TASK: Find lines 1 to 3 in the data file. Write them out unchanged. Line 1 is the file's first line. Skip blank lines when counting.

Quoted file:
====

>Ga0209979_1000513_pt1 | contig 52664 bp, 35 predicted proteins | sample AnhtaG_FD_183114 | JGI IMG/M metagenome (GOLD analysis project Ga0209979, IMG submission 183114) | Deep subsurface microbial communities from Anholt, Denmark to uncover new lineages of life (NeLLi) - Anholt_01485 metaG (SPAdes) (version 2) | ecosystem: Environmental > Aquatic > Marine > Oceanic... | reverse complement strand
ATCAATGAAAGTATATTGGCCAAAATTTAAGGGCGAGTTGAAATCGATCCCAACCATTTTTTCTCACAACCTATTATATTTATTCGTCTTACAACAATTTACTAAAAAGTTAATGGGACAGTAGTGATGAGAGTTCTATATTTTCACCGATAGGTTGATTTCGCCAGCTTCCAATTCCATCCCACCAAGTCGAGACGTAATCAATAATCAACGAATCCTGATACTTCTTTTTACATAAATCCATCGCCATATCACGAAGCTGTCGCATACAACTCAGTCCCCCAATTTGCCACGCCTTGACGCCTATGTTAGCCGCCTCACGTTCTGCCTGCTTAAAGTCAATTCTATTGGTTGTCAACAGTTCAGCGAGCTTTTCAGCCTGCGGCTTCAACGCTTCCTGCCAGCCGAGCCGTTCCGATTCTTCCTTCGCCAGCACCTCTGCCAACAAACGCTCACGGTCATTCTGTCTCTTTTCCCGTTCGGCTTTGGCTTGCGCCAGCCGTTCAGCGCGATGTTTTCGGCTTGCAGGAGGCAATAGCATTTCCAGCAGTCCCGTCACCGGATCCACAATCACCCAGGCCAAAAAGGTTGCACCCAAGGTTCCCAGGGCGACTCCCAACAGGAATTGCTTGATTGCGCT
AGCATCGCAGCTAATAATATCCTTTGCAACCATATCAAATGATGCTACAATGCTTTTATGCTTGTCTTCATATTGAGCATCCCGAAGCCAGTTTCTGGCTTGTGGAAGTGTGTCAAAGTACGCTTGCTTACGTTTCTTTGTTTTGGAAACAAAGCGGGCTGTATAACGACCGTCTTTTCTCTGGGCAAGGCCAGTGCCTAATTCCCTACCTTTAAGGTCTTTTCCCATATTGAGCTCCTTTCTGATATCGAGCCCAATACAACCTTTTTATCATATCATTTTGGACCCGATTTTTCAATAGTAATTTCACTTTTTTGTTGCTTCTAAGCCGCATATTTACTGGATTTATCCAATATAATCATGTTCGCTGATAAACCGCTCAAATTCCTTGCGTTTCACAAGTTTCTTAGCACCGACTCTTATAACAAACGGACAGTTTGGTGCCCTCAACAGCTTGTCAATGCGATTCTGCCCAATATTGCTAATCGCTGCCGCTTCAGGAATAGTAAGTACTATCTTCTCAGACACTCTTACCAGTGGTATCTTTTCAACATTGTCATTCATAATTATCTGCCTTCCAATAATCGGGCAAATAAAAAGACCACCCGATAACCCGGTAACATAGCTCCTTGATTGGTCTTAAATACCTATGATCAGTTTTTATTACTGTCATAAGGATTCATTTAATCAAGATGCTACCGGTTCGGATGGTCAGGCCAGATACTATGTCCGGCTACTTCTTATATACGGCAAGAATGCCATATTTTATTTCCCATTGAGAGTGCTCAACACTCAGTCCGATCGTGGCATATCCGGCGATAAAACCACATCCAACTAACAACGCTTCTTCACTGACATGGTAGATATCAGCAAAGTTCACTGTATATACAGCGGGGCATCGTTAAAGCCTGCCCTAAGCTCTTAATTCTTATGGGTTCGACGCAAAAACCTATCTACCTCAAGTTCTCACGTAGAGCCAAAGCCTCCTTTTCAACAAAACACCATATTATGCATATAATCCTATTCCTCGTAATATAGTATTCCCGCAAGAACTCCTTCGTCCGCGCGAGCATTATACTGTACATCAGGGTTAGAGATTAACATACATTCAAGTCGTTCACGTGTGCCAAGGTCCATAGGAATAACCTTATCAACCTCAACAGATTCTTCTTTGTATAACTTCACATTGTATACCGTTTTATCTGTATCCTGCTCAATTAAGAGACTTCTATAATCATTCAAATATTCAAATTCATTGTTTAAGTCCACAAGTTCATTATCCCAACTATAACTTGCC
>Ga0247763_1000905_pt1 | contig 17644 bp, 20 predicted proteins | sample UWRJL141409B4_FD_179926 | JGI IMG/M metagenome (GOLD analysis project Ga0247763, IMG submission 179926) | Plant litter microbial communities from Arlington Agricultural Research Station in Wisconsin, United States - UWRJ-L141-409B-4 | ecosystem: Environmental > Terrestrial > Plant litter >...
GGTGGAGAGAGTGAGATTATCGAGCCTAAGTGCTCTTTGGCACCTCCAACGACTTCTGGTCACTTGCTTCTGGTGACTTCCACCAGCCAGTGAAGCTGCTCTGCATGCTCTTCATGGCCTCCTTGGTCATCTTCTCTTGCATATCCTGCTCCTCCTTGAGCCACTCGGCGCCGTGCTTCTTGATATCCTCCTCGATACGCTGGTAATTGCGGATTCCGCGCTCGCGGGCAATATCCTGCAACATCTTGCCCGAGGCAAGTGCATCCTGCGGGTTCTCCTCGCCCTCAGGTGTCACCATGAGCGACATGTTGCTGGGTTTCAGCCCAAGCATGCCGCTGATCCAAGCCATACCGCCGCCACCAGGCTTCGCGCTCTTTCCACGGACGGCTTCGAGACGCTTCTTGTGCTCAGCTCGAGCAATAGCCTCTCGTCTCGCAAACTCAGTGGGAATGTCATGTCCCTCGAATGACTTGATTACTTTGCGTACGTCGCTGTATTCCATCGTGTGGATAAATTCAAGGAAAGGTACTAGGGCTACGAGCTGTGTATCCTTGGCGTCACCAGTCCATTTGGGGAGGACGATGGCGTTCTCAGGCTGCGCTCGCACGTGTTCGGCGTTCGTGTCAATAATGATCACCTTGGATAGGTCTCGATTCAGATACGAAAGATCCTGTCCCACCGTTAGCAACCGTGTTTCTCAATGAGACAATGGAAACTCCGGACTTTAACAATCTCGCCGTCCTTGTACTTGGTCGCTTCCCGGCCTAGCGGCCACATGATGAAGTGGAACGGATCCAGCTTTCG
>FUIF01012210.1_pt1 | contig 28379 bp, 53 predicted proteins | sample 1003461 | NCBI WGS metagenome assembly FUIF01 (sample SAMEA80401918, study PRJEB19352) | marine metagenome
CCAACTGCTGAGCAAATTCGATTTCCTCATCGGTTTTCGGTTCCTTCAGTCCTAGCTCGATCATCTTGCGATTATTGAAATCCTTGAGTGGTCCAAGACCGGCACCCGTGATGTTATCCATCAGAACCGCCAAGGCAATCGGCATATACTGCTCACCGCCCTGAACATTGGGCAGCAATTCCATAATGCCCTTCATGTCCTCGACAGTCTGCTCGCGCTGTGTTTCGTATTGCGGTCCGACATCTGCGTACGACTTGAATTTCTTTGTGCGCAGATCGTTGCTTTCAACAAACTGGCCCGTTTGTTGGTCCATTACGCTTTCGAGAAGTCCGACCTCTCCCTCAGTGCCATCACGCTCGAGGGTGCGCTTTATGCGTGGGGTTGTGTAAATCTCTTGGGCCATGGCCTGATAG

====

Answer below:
>Ga0209979_1000513_pt1 | contig 52664 bp, 35 predicted proteins | sample AnhtaG_FD_183114 | JGI IMG/M metagenome (GOLD analysis project Ga0209979, IMG submission 183114) | Deep subsurface microbial communities from Anholt, Denmark to uncover new lineages of life (NeLLi) - Anholt_01485 metaG (SPAdes) (version 2) | ecosystem: Environmental > Aquatic > Marine > Oceanic... | reverse complement strand
ATCAATGAAAGTATATTGGCCAAAATTTAAGGGCGAGTTGAAATCGATCCCAACCATTTTTTCTCACAACCTATTATATTTATTCGTCTTACAACAATTTACTAAAAAGTTAATGGGACAGTAGTGATGAGAGTTCTATATTTTCACCGATAGGTTGATTTCGCCAGCTTCCAATTCCATCCCACCAAGTCGAGACGTAATCAATAATCAACGAATCCTGATACTTCTTTTTACATAAATCCATCGCCATATCACGAAGCTGTCGCATACAACTCAGTCCCCCAATTTGCCACGCCTTGACGCCTATGTTAGCCGCCTCACGTTCTGCCTGCTTAAAGTCAATTCTATTGGTTGTCAACAGTTCAGCGAGCTTTTCAGCCTGCGGCTTCAACGCTTCCTGCCAGCCGAGCCGTTCCGATTCTTCCTTCGCCAGCACCTCTGCCAACAAACGCTCACGGTCATTCTGTCTCTTTTCCCGTTCGGCTTTGGCTTGCGCCAGCCGTTCAGCGCGATGTTTTCGGCTTGCAGGAGGCAATAGCATTTCCAGCAGTCCCGTCACCGGATCCACAATCACCCAGGCCAAAAAGGTTGCACCCAAGGTTCCCAGGGCGACTCCCAACAGGAATTGCTTGATTGCGCT
AGCATCGCAGCTAATAATATCCTTTGCAACCATATCAAATGATGCTACAATGCTTTTATGCTTGTCTTCATATTGAGCATCCCGAAGCCAGTTTCTGGCTTGTGGAAGTGTGTCAAAGTACGCTTGCTTACGTTTCTTTGTTTTGGAAACAAAGCGGGCTGTATAACGACCGTCTTTTCTCTGGGCAAGGCCAGTGCCTAATTCCCTACCTTTAAGGTCTTTTCCCATATTGAGCTCCTTTCTGATATCGAGCCCAATACAACCTTTTTATCATATCATTTTGGACCCGATTTTTCAATAGTAATTTCACTTTTTTGTTGCTTCTAAGCCGCATATTTACTGGATTTATCCAATATAATCATGTTCGCTGATAAACCGCTCAAATTCCTTGCGTTTCACAAGTTTCTTAGCACCGACTCTTATAACAAACGGACAGTTTGGTGCCCTCAACAGCTTGTCAATGCGATTCTGCCCAATATTGCTAATCGCTGCCGCTTCAGGAATAGTAAGTACTATCTTCTCAGACACTCTTACCAGTGGTATCTTTTCAACATTGTCATTCATAATTATCTGCCTTCCAATAATCGGGCAAATAAAAAGACCACCCGATAACCCGGTAACATAGCTCCTTGATTGGTCTTAAATACCTATGATCAGTTTTTATTACTGTCATAAGGATTCATTTAATCAAGATGCTACCGGTTCGGATGGTCAGGCCAGATACTATGTCCGGCTACTTCTTATATACGGCAAGAATGCCATATTTTATTTCCCATTGAGAGTGCTCAACACTCAGTCCGATCGTGGCATATCCGGCGATAAAACCACATCCAACTAACAACGCTTCTTCACTGACATGGTAGATATCAGCAAAGTTCACTGTATATACAGCGGGGCATCGTTAAAGCCTGCCCTAAGCTCTTAATTCTTATGGGTTCGACGCAAAAACCTATCTACCTCAAGTTCTCACGTAGAGCCAAAGCCTCCTTTTCAACAAAACACCATATTATGCATATAATCCTATTCCTCGTAATATAGTATTCCCGCAAGAACTCCTTCGTCCGCGCGAGCATTATACTGTACATCAGGGTTAGAGATTAACATACATTCAAGTCGTTCACGTGTGCCAAGGTCCATAGGAATAACCTTATCAACCTCAACAGATTCTTCTTTGTATAACTTCACATTGTATACCGTTTTATCTGTATCCTGCTCAATTAAGAGACTTCTATAATCATTCAAATATTCAAATTCATTGTTTAAGTCCACAAGTTCATTATCCCAACTATAACTTGCC